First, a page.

How do I DRY the following code?

Steven D'Aprano steve at REMOVE-THIS-cybersource.com.au
Tue Dec 30 09:52:05 CET 2008


On Mon, 29 Dec 2008 21:13:55 -0500, R. Bernstein wrote:

> How do I DRY the following code? 
>
> class C():
[snip code]

Move the common stuff into methods (or possibly external functions). If 
you really need to, make them private by appending an underscore to the 
front of the name.


class C():
  def common1(self, *args):
    return "common1"
  def common2(self, *args):
    return "common2"
  def _more(self, *args):  # Private, don't touch!
    return "more stuff"

  def f1(self, arg1, arg2=None, globals=None, locals=None):
      ... unique stuff #1 ...
      self.common1()
      ret = eval(args, globals, locals)
      self._more()
      return retval

  def f2(self, arg1, arg2=None, *args, **kwds):
      ... unique stuff #2 ...
      self.common1()
      ret = arg1(args, *args, **kwds)
      self.common2
      return retval

  def f3(self, arg1, globals=None, locals=None):
      ... unique stuff #3 ...
      self.common1()
      exec cmd in globals, locals
      self.common2()
      return None  # unneeded

  def f4(self, arg1, globals=None, locals=None):
      ... unique stuff #4 ...
      self.common1()
      execfile(args, globals, locals)
      self._more()


An explicit "return None" is probably not needed. Python functions and 
methods automatically return None if they reach the end of the function.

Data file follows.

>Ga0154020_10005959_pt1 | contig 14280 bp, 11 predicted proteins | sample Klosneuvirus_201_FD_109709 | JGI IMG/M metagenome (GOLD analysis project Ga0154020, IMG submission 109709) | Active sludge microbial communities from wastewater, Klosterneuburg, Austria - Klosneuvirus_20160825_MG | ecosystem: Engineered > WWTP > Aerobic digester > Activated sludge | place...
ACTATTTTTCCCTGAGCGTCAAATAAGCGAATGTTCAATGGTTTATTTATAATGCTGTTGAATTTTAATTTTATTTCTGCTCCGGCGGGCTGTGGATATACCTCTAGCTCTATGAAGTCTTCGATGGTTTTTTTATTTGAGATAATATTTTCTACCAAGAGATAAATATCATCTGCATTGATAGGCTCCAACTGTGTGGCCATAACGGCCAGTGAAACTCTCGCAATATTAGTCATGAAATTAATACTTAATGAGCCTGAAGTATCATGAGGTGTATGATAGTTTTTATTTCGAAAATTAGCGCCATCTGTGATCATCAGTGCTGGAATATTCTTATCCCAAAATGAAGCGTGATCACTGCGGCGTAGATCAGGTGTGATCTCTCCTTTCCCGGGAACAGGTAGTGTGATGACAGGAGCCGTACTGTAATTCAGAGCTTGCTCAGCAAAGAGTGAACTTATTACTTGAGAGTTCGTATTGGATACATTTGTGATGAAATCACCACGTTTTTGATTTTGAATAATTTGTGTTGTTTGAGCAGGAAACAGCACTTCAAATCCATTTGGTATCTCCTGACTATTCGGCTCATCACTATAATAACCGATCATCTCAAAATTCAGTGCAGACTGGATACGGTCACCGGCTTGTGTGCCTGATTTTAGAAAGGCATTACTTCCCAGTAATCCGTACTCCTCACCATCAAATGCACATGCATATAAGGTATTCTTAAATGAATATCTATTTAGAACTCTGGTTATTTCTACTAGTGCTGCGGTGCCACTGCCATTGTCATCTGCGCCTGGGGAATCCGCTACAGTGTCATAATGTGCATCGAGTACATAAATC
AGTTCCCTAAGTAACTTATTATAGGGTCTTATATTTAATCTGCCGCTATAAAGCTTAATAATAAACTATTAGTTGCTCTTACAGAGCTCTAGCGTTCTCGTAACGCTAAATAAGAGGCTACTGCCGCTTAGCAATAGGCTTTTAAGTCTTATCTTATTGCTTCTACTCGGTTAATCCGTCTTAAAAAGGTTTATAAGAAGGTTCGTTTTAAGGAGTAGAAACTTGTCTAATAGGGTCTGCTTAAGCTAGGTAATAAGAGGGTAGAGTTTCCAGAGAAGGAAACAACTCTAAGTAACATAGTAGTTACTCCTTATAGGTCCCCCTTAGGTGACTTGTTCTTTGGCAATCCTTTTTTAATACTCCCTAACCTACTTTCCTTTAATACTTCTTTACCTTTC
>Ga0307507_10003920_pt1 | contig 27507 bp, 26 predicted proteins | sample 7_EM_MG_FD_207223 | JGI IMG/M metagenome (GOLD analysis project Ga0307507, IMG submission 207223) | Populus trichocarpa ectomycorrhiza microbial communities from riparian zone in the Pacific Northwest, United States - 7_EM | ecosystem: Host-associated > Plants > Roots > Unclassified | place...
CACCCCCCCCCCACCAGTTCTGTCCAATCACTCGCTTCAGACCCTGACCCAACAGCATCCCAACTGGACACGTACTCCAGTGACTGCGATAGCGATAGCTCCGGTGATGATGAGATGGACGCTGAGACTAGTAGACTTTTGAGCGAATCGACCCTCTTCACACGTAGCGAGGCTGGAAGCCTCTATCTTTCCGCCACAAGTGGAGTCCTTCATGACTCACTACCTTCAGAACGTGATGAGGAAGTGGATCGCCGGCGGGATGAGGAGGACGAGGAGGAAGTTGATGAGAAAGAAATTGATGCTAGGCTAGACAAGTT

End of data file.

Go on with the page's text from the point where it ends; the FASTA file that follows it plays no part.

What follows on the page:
> Above there are two kinds of duplication: that within class C and that
> outside which creates an instance of the class C and calls the
> corresponding method.

Do you really need them? If so, you're repeating yourself by definition. 
That's not necessarily a problem, the stand-alone functions are just 
wrappers of methods. You can decrease (but not eliminate) the amount of 
repeated code with a factory function:

def build_standalone(methodname, docstring=None):
    def function(arg, arg2=None, globals=None, locals=None):
        c = C()
        return c.getattr(methodname)(arg, arg2, globals, locals)
    function.__name__ = methodname
    function.__doc__ = docstring
    return function

f1 = build_standalone('f1', "Docstring f1")
f2 = build_standalone('f2', "Docstring f2")
f3 = build_standalone('f3', "Docstring f3")

There's no way to avoid the repeated f1 etc.

But honestly, with only three such functions, I'd consider that overkill.


> Lest the above be too abstract, those who want to look at the full
> (and redundant) code:
>
>   http://code.google.com/p/pydbg/source/browse/trunk/api/pydbg/api/
debugger.py


You have parameters called Globals and Locals. It's the usual Python 
convention that names starting with a leading uppercase letter is a 
class. To avoid shadowing the built-ins, it would be more conventional to 
write them as globals_ and locals_. You may or may not care about 
following the convention :)

I notice you have code like the following:

if Globals is None:
    import __main__
    Globals = __main__.__dict__


I would have written that like:

if Globals is None:
    Globals = globals()

or even

if Globals is None:
    from __main__ import __dict__ as Globals

You also have at least one unnecessary pass statement:

if not isinstance(expr, types.CodeType):
    expr = expr+'\n'
    pass

The pass isn't needed.


In your runcall() method, you say:

res = None
self.start(start_opts)
try:
    res = func(*args, **kwds)
except DebuggerQuit:
    pass
finally:
    self.stop()
return res

This is probably better written as:

self.start(start_opts)
try:
    return func(*args, **kwds)
except DebuggerQuit:
    return None
finally:
    self.stop()




-- 
Steven



More information about the Python-list mailing list